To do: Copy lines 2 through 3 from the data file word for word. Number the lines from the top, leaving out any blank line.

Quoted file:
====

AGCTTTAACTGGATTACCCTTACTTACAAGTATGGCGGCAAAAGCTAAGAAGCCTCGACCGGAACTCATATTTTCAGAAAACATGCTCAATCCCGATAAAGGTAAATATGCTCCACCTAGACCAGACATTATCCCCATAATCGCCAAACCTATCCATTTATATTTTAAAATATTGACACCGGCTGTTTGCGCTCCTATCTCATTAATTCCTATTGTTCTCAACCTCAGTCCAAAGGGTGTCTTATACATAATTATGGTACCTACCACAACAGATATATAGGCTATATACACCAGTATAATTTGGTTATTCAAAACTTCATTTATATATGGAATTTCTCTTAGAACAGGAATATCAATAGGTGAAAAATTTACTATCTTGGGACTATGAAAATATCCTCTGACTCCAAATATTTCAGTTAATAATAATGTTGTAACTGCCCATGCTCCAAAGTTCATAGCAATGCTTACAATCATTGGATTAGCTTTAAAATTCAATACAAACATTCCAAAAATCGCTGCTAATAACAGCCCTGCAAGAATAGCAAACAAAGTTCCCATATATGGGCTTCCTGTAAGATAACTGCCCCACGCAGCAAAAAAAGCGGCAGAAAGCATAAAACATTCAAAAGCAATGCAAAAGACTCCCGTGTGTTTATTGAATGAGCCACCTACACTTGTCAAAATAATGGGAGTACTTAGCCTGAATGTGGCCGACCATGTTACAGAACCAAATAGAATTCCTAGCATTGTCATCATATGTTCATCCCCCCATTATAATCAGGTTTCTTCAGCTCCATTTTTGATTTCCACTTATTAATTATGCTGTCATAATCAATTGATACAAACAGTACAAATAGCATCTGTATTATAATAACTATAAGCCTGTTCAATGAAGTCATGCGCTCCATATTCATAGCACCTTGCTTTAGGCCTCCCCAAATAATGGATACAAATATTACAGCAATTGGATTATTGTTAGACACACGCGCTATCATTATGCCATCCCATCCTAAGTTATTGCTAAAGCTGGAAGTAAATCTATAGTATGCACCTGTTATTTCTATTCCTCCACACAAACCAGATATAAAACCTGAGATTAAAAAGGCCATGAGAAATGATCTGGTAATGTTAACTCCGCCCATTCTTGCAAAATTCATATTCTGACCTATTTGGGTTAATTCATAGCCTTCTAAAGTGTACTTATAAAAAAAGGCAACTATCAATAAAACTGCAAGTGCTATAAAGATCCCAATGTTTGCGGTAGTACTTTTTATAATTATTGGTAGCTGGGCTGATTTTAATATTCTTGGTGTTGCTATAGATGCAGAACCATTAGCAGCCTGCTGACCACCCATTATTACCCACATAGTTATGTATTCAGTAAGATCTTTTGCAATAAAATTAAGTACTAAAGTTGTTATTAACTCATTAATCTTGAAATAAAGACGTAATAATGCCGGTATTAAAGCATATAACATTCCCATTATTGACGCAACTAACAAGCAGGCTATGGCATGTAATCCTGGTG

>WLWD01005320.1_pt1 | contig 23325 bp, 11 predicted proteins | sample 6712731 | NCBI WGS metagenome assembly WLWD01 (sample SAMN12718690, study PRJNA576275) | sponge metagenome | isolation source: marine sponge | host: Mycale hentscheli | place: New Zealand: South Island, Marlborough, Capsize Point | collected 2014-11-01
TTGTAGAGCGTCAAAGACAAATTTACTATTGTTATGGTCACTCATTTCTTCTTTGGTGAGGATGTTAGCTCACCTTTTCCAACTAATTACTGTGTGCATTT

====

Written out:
>WLWD01005320.1_pt1 | contig 23325 bp, 11 predicted proteins | sample 6712731 | NCBI WGS metagenome assembly WLWD01 (sample SAMN12718690, study PRJNA576275) | sponge metagenome | isolation source: marine sponge | host: Mycale hentscheli | place: New Zealand: South Island, Marlborough, Capsize Point | collected 2014-11-01
TTGTAGAGCGTCAAAGACAAATTTACTATTGTTATGGTCACTCATTTCTTCTTTGGTGAGGATGTTAGCTCACCTTTTCCAACTAATTACTGTGTGCATTT